But there is more:
On the positive side: In the Hellenistic world shepherds are part of the rustic idyllic setting of a quiet life in the country, while in the Jewish tradition they provide the environment in which Abraham, Isaac and Jacob live their lives, where Moses finds his destiny, and King David his first career.
On the negative side: In the Jewish world shepherds were seen as ruffians who congregated with thieves and robbers outside the city gates at night, who were not allowed to testify in court because they were deemed unreliable. The lowest of the lowly, making a living outside the boundaries of the city and no part of decent society.

All these connotations come together and resonate as the shepherds enter the story: They conjure up the image of King David and his rule of peace, and of the Messiah who according to the prophets will be a true king and come to be a shepherd to God’s people. At the same time however they are creatures of the night, living outside the city gates, the lowest of the lowly.
It is all here, in one word: the true king, descendant of David, fulfiller of the promises of the prophets, the suffering servant who finds a home among the lowly where there is no place for him at the inn, destined to take on the powers that seem to rule this world and are not what they should be: shepherds for the people.
And there is even some idyllic undertones: The Christ is born away from the halls of power and the intricacies of court life, in a stable, outside in the quiet night of moonlit fields and grazing sheep when angels appear and the glory of God suddenly surrounds those lowly shepherds in the fields.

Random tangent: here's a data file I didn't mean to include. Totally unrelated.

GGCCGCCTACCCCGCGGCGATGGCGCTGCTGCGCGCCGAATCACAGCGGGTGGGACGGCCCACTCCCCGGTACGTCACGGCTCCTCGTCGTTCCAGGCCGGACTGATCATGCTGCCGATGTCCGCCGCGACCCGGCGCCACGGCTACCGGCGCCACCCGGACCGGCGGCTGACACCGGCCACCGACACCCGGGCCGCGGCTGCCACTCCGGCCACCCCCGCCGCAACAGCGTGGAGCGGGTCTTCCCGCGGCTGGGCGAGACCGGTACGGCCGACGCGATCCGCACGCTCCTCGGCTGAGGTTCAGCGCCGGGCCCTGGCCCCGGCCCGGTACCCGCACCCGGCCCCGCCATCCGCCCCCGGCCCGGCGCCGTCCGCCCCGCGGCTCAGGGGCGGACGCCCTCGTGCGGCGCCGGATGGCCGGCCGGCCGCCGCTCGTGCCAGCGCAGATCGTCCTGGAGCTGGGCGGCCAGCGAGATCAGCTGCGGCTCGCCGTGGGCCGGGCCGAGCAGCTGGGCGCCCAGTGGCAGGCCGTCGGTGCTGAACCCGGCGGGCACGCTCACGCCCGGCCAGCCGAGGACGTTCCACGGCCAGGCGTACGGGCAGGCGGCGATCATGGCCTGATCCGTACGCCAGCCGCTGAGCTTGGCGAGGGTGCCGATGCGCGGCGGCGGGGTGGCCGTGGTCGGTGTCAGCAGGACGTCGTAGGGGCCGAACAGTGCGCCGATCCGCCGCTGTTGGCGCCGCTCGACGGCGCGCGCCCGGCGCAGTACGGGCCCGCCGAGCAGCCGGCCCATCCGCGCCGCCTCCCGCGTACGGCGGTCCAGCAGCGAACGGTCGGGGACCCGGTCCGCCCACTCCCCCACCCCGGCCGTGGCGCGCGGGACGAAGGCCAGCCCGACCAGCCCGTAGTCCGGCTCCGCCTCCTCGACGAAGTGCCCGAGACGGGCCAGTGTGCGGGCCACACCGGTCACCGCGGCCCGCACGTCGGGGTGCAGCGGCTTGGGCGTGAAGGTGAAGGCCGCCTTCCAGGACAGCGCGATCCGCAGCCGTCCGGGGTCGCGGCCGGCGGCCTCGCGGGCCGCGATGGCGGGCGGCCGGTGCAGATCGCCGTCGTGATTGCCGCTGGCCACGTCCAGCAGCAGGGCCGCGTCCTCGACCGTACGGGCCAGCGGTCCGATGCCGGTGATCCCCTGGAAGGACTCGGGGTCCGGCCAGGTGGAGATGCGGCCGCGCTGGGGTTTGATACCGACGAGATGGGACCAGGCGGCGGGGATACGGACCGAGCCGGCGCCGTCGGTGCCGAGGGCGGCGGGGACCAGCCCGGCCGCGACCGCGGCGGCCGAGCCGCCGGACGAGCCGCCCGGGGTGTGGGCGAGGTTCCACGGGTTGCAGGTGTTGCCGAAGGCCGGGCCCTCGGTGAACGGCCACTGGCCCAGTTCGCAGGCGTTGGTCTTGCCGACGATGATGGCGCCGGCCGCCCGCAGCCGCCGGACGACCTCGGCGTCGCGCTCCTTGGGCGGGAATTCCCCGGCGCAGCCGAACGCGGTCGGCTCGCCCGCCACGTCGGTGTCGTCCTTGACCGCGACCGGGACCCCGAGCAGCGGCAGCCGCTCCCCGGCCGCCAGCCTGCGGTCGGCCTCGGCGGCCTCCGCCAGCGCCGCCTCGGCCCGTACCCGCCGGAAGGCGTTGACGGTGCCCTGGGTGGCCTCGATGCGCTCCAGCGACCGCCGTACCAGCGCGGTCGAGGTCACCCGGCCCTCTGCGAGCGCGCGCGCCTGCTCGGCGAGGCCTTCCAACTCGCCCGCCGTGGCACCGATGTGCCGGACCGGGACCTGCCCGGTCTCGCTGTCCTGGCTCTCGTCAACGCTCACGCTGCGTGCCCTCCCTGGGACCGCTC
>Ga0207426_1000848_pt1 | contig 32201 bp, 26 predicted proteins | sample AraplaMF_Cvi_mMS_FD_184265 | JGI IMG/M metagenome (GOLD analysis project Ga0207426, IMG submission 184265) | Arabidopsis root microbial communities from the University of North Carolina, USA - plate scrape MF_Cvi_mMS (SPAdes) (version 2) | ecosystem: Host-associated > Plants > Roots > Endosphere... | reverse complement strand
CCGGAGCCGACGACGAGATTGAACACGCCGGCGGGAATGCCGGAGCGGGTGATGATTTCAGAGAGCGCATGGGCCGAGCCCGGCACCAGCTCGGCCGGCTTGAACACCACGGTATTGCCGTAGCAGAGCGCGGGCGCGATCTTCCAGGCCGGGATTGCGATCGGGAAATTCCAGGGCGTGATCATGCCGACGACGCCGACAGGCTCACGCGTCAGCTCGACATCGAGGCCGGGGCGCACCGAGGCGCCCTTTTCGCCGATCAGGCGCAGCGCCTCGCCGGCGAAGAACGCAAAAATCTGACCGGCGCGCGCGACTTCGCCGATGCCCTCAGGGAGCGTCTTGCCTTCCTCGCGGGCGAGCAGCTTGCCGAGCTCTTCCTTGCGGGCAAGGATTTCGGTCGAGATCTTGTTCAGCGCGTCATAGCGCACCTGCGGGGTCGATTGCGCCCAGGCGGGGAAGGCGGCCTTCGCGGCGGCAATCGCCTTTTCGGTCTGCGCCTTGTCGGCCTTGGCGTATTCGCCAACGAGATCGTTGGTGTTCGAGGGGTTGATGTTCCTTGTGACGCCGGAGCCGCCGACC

Beautiful isn’t it? This intricate and multilayered pattern that shows up when we look at the story close up?
I’ll have to leave it at the shepherds today, and leave the angels and their message for another time. Their role in the story is as profound and full of meaning as the shepherd’s and it would take another whole sermon to tell you about them.

The shepherds go out with a bang:
At the end of the story we find them virtually running into the stable and out again. With the shepherds becoming a first wave of evangelists who spread the amazing news about God coming to earth in this baby through the night.

Once again there is contrast: Over against the feverish activity of the shepherds coming and going, we find Mary, contemplating what has happened. Presenting us with two types of response to hearing and seeing God’s word in action: one goes out into the world with energy and conviction, the other seeks the quiet contemplation of what God has done. Both are appointed a rightful place from the beginning in the gospel of Luke, resurfacing later in people like Mary and Martha, Peter and John, Paul and Ananias.

Those shepherds give us a lot to think about as the place of choice for the Messiah to enter human history. In just about the darkest corner of the empire, among the lowly is where God comes to birth and not in the halls of power or the centres of organised religion. It is there he finds the response he is looking for: excited activity and quiet contemplation. It is with them he identifies: people who care and tend and put their life on the line if need be for the sake of the weak and vulnerable. It is there that the glory of the Lord starts to shine.

© Rev. Anneke Oppewal, 2006